Draining of Ukraine's Kakhovka reservoir offers a reminder of past and present wars | Inquirer News

Draining of Ukraine’s Kakhovka reservoir offers a reminder of past and present wars

/ 03:28 PM June 13, 2023

Draining of Ukraine's Kakhovka reservoir

A deminer stands in a boat next to the wreckage of an S-300 rocket, which fell a few months ago in the Dnipro river and became visible after water level sharply dropped following the Kakhovka dam destruction, amid Russia’s attack on Ukraine, in Zaporizhzhia, Ukraine, June 12, 2023. REUTERS

ZAPORIZHZHIA, Ukraine — The draining of one of Europe’s largest reservoirs as a result of the destruction of the Kakhovka dam has revealed submerged military objects that offer a reminder of wars past and present on Ukrainian soil.

On a drizzly morning near the southern city of Zaporizhzhia, a team of divers and underwater demining experts from Ukraine’s State Emergency service grappled on Monday with the steering element of a S-300 missile. It had fallen in the water since Russia’s full-scale invasion and was caked in algae and soil.


The missile fragment had been spotted in shallow water on Saturday by a local resident taking a stroll on the newly formed beach. The demining team’s leader, Oleksandr Chechko, said the water level at the location had fallen by around four meters.


He said the amount of explosive or dangerous items the unit had been called out to deal with had grown several times since the Kakhovka dam was destroyed last Monday.

Ukraine’s environment minister said the Kakhovka reservoir, which was the body of water contained by the dam, had lost nearly three-quarters of its volume.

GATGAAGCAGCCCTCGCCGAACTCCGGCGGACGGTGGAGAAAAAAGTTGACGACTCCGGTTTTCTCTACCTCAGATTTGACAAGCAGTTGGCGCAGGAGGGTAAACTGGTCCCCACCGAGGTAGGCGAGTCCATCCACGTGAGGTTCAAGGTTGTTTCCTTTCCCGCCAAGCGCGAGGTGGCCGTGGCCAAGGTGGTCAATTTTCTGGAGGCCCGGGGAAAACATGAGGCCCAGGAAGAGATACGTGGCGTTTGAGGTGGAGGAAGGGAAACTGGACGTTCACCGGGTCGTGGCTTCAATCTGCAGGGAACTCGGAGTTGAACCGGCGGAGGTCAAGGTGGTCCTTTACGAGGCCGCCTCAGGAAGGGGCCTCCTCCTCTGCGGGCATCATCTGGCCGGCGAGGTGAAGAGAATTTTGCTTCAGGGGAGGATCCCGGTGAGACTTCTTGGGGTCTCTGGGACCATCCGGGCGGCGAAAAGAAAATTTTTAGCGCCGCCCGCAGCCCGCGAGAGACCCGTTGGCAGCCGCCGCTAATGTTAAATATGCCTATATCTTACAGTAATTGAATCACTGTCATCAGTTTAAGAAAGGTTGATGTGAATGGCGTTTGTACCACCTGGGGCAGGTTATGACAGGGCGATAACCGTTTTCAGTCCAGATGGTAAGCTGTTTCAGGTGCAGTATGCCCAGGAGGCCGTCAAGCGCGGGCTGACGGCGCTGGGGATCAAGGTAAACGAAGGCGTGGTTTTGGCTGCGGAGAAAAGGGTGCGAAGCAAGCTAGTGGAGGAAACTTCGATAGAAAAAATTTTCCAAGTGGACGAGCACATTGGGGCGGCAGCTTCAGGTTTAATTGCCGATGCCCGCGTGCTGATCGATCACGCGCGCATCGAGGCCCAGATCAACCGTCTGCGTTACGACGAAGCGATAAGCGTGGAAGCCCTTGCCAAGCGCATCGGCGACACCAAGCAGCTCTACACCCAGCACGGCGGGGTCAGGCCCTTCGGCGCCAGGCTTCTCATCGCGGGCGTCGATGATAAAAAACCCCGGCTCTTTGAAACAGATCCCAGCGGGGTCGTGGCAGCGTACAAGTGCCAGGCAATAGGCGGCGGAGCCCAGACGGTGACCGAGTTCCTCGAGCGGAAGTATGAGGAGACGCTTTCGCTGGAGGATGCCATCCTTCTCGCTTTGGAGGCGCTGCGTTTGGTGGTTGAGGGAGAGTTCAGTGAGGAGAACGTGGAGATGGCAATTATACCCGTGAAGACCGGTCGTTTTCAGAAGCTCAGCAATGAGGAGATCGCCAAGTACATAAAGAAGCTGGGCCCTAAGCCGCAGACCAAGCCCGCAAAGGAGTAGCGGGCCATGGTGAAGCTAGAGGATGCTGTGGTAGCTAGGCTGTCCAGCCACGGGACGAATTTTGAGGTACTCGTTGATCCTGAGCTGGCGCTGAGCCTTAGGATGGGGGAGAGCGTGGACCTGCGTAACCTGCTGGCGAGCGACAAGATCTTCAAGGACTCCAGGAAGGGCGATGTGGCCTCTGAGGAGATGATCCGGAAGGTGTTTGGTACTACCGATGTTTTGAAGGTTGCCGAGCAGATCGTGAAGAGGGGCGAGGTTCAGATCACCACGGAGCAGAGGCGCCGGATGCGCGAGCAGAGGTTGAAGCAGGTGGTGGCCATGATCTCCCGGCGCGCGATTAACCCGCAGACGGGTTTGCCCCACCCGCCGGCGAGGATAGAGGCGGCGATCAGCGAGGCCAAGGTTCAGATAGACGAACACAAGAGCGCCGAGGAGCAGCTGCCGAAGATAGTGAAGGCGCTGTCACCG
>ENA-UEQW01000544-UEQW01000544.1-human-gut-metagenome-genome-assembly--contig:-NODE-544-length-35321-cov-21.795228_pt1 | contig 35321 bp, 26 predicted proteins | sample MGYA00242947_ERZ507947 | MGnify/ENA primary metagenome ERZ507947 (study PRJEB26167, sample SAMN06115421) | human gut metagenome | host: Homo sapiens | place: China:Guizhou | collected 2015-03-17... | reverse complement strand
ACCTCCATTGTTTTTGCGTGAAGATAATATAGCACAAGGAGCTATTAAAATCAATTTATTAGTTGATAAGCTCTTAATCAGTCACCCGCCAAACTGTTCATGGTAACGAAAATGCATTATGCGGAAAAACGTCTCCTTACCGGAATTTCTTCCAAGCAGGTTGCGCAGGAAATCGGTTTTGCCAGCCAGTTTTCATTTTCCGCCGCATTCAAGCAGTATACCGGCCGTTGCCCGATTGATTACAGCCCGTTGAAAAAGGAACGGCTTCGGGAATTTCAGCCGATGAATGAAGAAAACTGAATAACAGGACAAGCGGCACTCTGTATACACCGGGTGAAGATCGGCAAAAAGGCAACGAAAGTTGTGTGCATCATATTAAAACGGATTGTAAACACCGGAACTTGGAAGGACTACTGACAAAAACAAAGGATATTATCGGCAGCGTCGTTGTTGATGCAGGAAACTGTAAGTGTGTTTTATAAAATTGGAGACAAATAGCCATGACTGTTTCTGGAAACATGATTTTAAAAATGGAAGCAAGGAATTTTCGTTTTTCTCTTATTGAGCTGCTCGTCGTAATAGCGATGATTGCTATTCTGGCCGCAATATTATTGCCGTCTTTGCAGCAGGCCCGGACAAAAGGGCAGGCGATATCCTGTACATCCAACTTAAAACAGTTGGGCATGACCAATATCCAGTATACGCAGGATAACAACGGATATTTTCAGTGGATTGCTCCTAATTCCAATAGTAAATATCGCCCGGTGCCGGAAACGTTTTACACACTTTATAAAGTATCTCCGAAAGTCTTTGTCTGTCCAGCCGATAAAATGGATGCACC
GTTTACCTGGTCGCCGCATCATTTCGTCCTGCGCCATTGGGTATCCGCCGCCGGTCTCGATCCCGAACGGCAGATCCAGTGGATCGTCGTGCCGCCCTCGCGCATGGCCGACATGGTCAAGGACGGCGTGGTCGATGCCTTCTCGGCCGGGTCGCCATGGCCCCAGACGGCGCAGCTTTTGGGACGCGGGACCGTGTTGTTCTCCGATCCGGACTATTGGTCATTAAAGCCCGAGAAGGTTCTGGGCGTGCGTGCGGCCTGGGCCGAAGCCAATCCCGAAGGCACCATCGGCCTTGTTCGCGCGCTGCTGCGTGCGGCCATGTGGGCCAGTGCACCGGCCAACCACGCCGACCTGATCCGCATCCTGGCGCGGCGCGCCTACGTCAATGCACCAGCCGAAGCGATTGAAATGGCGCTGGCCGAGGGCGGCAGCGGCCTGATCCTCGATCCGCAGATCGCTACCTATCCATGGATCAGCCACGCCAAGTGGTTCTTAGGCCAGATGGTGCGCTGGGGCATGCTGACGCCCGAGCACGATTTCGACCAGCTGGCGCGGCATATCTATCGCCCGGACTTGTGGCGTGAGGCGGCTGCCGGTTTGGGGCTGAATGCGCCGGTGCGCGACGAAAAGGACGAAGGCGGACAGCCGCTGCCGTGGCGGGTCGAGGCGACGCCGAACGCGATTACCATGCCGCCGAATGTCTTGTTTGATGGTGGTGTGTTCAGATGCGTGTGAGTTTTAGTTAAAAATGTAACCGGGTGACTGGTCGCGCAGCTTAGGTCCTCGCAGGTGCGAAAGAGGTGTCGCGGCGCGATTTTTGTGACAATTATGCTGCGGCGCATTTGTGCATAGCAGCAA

Before the disaster, the reservoir contained 18 cubic kilometers (4.3 cubic miles) of water.

Each side blames the other for the dam’s destruction last week, but evidence is growing that there was an explosion at the dam around the time it collapsed, according to Ukrainian and U.S. intelligence reports and seismic data from Norway. Russia was in control of the dam when it was destroyed.

The S-300, used by both Russia and Ukraine, is a Soviet-era missile built to intercept aerial targets, such as larger missiles. Russia also uses modified S-300s to hit ground targets in Ukraine. It was not clear which side had launched the recovered missile.



Chechko said the explosive detritus from the war with Russia was not the only thing exposed by the lower water level, as the dam’s destruction had exposed reminders of earlier wars.

“We often recover remnants of S-300 rockets, remnants of Smerch rockets, and after the water (level) fell we are finding munitions from World War Two,” he said.

Ukrainian news agency UNIAN posted a video on Sunday showing human remains on the dried-up reservoir bed which it said were from World War Two. One of the decomposing skulls was wearing a helmet similar to those worn by Nazi Germany’s soldiers.

Much of southern Ukraine, including the area around the drained reservoir, saw vicious battles in World War Two between the Soviet and German armies. Ukraine says 8 million of its people were killed in that war, a significant part of the Soviet Union’s total losses.

The destruction of the Kakhovka dam has provided other historical echoes: In 1941, retreating Soviet forces blew up Zaporizhzhia’s huge Dnipro Dam to slow a German assault.

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TAGS: dam, History, Russia-Ukraine war

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